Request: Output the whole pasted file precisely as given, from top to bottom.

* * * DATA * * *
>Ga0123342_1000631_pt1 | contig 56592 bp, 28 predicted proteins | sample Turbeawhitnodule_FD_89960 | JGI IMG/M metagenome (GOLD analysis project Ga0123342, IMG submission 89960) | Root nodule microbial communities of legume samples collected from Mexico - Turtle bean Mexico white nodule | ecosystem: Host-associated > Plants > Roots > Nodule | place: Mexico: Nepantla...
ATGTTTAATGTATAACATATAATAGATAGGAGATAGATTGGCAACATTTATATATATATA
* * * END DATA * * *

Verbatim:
>Ga0123342_1000631_pt1 | contig 56592 bp, 28 predicted proteins | sample Turbeawhitnodule_FD_89960 | JGI IMG/M metagenome (GOLD analysis project Ga0123342, IMG submission 89960) | Root nodule microbial communities of legume samples collected from Mexico - Turtle bean Mexico white nodule | ecosystem: Host-associated > Plants > Roots > Nodule | place: Mexico: Nepantla...
ATGTTTAATGTATAACATATAATAGATAGGAGATAGATTGGCAACATTTATATATATATA